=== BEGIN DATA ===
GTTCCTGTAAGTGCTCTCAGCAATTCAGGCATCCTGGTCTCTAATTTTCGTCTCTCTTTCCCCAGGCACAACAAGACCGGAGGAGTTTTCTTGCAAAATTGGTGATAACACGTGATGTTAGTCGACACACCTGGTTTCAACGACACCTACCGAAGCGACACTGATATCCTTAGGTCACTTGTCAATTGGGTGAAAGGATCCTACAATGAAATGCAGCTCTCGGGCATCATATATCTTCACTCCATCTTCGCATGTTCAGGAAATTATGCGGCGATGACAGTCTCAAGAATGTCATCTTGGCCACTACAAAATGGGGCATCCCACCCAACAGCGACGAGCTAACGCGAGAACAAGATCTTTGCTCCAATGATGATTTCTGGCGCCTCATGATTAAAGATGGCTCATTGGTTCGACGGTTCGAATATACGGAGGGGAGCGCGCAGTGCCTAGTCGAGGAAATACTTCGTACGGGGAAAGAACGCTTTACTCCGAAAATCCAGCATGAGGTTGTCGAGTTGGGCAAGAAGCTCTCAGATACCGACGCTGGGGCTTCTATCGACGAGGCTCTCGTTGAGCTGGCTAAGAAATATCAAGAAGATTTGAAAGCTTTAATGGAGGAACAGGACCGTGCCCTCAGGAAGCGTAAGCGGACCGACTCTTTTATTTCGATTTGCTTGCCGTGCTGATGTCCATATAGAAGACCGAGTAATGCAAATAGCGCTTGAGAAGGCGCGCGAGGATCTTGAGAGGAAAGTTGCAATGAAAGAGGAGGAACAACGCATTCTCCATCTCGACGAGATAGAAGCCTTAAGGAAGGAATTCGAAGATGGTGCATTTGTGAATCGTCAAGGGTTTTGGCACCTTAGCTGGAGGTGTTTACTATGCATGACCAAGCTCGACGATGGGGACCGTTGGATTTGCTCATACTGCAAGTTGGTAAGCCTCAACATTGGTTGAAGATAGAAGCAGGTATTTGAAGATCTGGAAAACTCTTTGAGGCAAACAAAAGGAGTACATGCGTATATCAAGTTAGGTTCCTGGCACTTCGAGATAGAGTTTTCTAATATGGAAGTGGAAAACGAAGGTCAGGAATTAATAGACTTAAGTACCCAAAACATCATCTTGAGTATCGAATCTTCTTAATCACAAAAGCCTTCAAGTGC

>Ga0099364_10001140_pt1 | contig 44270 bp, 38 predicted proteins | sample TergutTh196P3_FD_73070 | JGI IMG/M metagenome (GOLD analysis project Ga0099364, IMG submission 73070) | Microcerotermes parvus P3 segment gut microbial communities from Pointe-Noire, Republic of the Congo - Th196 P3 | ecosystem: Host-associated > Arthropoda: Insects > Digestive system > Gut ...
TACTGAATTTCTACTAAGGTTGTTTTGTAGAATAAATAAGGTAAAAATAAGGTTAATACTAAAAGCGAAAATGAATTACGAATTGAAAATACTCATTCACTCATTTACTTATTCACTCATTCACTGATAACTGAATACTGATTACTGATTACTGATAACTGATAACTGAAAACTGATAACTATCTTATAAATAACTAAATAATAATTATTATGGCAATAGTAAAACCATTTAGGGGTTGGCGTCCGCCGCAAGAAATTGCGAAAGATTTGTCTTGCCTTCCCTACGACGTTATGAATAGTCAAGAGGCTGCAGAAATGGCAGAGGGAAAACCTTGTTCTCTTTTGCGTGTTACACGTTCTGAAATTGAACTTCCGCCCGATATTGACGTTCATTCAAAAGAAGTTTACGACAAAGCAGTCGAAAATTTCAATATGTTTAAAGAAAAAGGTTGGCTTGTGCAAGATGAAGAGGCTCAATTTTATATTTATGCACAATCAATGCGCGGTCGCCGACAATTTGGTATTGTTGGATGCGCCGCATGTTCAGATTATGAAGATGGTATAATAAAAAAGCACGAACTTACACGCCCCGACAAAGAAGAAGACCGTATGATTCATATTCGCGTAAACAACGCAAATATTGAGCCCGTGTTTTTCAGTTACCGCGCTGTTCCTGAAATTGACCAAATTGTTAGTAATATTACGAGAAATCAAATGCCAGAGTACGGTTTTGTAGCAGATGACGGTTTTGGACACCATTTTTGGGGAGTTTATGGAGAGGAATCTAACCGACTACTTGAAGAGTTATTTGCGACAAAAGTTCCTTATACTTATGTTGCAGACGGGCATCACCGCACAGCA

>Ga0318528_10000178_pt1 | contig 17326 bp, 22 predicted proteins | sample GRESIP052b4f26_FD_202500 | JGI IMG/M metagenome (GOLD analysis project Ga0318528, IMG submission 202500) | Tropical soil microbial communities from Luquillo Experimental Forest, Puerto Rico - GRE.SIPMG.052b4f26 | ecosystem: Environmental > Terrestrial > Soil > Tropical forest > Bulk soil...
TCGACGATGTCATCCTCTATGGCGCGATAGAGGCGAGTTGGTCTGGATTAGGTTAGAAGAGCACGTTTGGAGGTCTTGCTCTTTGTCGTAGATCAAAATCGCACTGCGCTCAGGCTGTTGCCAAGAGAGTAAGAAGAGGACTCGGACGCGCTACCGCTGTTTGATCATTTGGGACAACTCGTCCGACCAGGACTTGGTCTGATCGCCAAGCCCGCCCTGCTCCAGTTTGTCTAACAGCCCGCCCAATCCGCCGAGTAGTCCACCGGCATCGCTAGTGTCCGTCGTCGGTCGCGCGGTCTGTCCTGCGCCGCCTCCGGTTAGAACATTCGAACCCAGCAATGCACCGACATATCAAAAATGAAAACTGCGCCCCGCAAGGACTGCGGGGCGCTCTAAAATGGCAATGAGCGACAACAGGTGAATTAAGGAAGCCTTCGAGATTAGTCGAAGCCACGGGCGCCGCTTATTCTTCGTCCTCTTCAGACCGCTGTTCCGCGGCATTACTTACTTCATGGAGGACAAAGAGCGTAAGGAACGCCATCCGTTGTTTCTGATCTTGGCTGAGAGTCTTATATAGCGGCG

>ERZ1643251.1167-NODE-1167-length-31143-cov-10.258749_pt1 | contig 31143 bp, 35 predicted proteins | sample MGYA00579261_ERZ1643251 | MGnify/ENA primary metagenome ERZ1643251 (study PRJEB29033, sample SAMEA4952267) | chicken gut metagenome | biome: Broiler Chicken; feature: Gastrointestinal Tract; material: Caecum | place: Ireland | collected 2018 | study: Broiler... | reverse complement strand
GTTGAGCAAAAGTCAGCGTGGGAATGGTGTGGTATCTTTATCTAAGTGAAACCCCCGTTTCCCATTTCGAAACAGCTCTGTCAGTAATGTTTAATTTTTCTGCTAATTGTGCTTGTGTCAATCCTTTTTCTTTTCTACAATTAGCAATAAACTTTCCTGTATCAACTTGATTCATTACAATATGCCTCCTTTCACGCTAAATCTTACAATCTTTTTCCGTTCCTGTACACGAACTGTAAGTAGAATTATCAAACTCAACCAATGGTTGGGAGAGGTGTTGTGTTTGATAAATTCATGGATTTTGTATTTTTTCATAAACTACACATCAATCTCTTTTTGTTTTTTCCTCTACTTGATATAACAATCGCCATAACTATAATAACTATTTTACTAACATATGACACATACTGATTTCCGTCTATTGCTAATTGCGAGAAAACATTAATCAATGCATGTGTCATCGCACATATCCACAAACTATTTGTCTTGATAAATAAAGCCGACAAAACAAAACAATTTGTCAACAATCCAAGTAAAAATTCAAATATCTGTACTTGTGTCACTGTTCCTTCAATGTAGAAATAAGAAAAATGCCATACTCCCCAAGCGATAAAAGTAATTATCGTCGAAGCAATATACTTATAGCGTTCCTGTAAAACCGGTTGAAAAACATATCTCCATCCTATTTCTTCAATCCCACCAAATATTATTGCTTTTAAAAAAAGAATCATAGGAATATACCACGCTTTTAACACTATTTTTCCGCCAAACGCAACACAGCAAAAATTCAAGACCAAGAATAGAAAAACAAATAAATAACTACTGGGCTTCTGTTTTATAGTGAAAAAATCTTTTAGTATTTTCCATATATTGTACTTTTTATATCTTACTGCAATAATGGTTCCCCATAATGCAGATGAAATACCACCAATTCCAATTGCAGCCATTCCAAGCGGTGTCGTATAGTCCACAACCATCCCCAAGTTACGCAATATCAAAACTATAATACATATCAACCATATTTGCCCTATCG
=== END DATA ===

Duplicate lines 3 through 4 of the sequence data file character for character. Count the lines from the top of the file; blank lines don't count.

TACTGAATTTCTACTAAGGTTGTTTTGTAGAATAAATAAGGTAAAAATAAGGTTAATACTAAAAGCGAAAATGAATTACGAATTGAAAATACTCATTCACTCATTTACTTATTCACTCATTCACTGATAACTGAATACTGATTACTGATTACTGATAACTGATAACTGAAAACTGATAACTATCTTATAAATAACTAAATAATAATTATTATGGCAATAGTAAAACCATTTAGGGGTTGGCGTCCGCCGCAAGAAATTGCGAAAGATTTGTCTTGCCTTCCCTACGACGTTATGAATAGTCAAGAGGCTGCAGAAATGGCAGAGGGAAAACCTTGTTCTCTTTTGCGTGTTACACGTTCTGAAATTGAACTTCCGCCCGATATTGACGTTCATTCAAAAGAAGTTTACGACAAAGCAGTCGAAAATTTCAATATGTTTAAAGAAAAAGGTTGGCTTGTGCAAGATGAAGAGGCTCAATTTTATATTTATGCACAATCAATGCGCGGTCGCCGACAATTTGGTATTGTTGGATGCGCCGCATGTTCAGATTATGAAGATGGTATAATAAAAAAGCACGAACTTACACGCCCCGACAAAGAAGAAGACCGTATGATTCATATTCGCGTAAACAACGCAAATATTGAGCCCGTGTTTTTCAGTTACCGCGCTGTTCCTGAAATTGACCAAATTGTTAGTAATATTACGAGAAATCAAATGCCAGAGTACGGTTTTGTAGCAGATGACGGTTTTGGACACCATTTTTGGGGAGTTTATGGAGAGGAATCTAACCGACTACTTGAAGAGTTATTTGCGACAAAAGTTCCTTATACTTATGTTGCAGACGGGCATCACCGCACAGCA

>Ga0318528_10000178_pt1 | contig 17326 bp, 22 predicted proteins | sample GRESIP052b4f26_FD_202500 | JGI IMG/M metagenome (GOLD analysis project Ga0318528, IMG submission 202500) | Tropical soil microbial communities from Luquillo Experimental Forest, Puerto Rico - GRE.SIPMG.052b4f26 | ecosystem: Environmental > Terrestrial > Soil > Tropical forest > Bulk soil...